Netboot: Never Make Another USB Installer for Linux Again

Netboot: Never Make Another USB Installer for Linux Again

Writing Linux distributions to USB disks can be tedious. Formatting that one USB drive over and over can leave dozens of ISO files and USB images littered in your file system. The whole exercise gets tiresome after a while and might even keep you from trying out the latest Linux distributions.

Good news! There’s a fascinating tool available right now for your computer. This tool is attempting to make it so you’ll never have to make another bootable USB installer again. How great is that?

With it, it’s possible to download most popular Linux distributions directly onto your machine. Everything is done with‘s own iPXE server and DHCP so you won’t need to touch a thing. Just make a disk, plug it in, select your option and get going.

Making the Install Disk

The installation ISO is about 1 megabyte in size. If you’re intending on making a USB image, head over to this page to read how to write the USB image to a flash drive. Alternatively, Netboot can also be burned to a DVD or CD.


Once you have the disk written to your media of choice, just configure the BIOS on your machine to boot from it. After that, look through the menu and select the operating system or utility you desire.

How to use Netboot

When the Netboot tool is loaded on your computer, you’ll be able to start using it right away. Using the Up and Down arrow keys on your keyboard, move up and down the menu. After you’ve found the option you’d like to select, just press the Enter key.


Netboot is very straightforward. Find an operating system or tool you want to use, find it and use it. From there everything is distribution-specific and easy to navigate. For example: if you’ve installed Fedora before, selecting it in Netboot is no different. It’s the same for all other options.

Available Operating Systems

Netboot makes it easy to download a Linux distro right from the BIOS and get going. What operating systems are included? Here’s a detailed list:

  • Arch Linux
  • CentOS
  • CoreOS
  • Debian
  • Fedora
  • FreeBSD
  • Gentoo
  • Kali
  • Mageia
  • OpenBSD
  • OpenSUSE
  • RancherOS
  • Scientific
  • TinyCoreLinux
  • Ubuntu

Along with being able to load each operating system installation image directly from Netboot’s iPXE server, you can access specific rescue options, too. It’s more than just an operating system/utility downloader.


For example: If you select Ubuntu from the menu, not only will you get a list of Ubuntu releases to choose from (Currently 12.04 – 15.10), but you’ll get to choose from different options. The options for Ubuntu are “Ubuntu install,” “Ubuntu rescue mode,” “Ubuntu expert mode” and “Ubuntu specify preseed URL.”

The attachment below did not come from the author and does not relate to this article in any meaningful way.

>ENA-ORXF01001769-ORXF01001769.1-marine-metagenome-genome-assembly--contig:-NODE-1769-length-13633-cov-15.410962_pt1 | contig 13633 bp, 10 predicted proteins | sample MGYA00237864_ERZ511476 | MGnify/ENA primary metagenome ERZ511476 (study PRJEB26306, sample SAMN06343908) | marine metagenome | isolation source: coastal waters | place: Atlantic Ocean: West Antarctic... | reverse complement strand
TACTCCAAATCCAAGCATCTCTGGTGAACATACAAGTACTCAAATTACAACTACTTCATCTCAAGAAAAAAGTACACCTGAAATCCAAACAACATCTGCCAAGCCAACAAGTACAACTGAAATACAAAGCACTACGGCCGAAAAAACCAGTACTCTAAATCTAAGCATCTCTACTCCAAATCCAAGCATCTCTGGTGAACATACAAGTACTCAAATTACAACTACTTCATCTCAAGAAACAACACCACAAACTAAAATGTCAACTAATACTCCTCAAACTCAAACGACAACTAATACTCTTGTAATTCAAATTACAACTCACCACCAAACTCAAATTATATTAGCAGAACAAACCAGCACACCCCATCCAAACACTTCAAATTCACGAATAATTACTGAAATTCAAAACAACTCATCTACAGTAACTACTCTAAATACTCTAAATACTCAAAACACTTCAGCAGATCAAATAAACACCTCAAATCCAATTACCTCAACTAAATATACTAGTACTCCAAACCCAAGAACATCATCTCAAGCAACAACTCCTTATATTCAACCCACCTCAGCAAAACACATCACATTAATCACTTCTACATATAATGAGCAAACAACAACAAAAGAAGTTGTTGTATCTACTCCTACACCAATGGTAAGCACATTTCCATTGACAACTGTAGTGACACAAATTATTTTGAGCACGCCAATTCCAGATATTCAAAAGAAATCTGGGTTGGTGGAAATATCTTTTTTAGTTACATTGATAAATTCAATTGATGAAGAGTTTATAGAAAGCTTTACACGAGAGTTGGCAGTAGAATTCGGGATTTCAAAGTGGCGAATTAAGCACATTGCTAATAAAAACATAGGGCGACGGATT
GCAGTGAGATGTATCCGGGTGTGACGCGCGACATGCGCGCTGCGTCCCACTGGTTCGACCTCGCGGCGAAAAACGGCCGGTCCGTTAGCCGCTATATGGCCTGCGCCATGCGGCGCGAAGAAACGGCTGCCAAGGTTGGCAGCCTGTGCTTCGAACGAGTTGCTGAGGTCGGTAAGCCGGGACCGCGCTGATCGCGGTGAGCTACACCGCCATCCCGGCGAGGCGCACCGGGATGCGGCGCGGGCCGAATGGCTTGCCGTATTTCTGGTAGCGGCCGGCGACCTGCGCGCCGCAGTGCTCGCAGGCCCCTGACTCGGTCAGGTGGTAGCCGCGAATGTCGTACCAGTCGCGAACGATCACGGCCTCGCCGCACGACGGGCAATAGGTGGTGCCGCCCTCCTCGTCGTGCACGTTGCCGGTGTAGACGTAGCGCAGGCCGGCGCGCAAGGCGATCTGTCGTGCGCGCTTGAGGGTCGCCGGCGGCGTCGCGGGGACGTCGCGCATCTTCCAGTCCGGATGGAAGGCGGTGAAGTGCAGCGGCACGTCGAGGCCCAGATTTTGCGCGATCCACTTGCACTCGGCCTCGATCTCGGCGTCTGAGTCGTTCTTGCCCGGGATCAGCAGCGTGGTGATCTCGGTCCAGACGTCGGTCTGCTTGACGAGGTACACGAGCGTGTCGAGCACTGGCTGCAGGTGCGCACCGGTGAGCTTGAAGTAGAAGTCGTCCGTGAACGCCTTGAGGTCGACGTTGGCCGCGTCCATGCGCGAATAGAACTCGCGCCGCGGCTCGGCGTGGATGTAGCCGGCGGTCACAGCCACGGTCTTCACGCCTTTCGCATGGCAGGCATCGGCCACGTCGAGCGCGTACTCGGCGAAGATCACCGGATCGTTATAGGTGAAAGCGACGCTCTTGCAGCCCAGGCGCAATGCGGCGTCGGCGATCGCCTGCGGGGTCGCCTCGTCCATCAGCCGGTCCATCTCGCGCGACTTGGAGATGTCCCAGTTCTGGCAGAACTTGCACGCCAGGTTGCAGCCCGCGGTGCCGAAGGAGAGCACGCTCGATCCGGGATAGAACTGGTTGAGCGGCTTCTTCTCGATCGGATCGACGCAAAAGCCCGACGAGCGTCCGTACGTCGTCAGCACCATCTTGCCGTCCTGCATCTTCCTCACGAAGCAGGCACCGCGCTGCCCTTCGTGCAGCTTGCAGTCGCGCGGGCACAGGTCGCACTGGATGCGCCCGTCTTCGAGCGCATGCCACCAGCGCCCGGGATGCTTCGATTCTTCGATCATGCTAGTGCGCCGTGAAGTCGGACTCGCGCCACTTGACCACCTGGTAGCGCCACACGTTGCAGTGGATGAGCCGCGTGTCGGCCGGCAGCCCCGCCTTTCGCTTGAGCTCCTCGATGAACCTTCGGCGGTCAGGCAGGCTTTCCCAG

Each operating system on this selection list has its own set of options to choose from when selected. This is what makes Netboot stand out from other downloader tools.

Available Utilities


Along with installing the mainstream Linux distros, Netboot supports various popular utilities. Here’s a detailed list of all the utilities that come with this tool.

  • AVG Rescue CD
  • Clonezilla
  • DBAN
  • GParted
  • HDT
  • Memtest
  • Partition Wizard
  • Pogostick – Offline Windows Password and Registry Editor
  • Super Grub2 Disk

This is another reason why you’ll never need to create another DVD, CD or live USB device again. Need to clone a hard drive? Netboot has Clonezilla. Grub is broken? Check out the Super Grub2 disk! Memory malfunctioning? Load up the included Memtest. It even comes with HDT (Hardware detection tool). Just about everything you’d ever need to fix your computer – Linux or otherwise – is included in Netboot.


Burning USB images (or even DVD/CD) can be incredibly annoying and time-consuming. Nobody likes downloading big ISO files, going into an imaging tool and waiting ten two twenty minutes for a disk image to be created. Netboot attempts to solve this problem.

Maybe the download can be a little slow sometimes, and maybe it’d be nice if it included some smaller, lesser-known operating systems, but for the most part, it does a great job. Who doesn’t like the ability to boot off a thumb drive and have twenty-four individual options to choose from? It’s a great tool, if you don’t mind trusting everything on’s ability to keep a server up and running.

Do you like the idea of a tool like Netboot? Tell us below!

Image Credit:

Derrik Diener
Derrik Diener

Derrik Diener is a freelance technology blogger.

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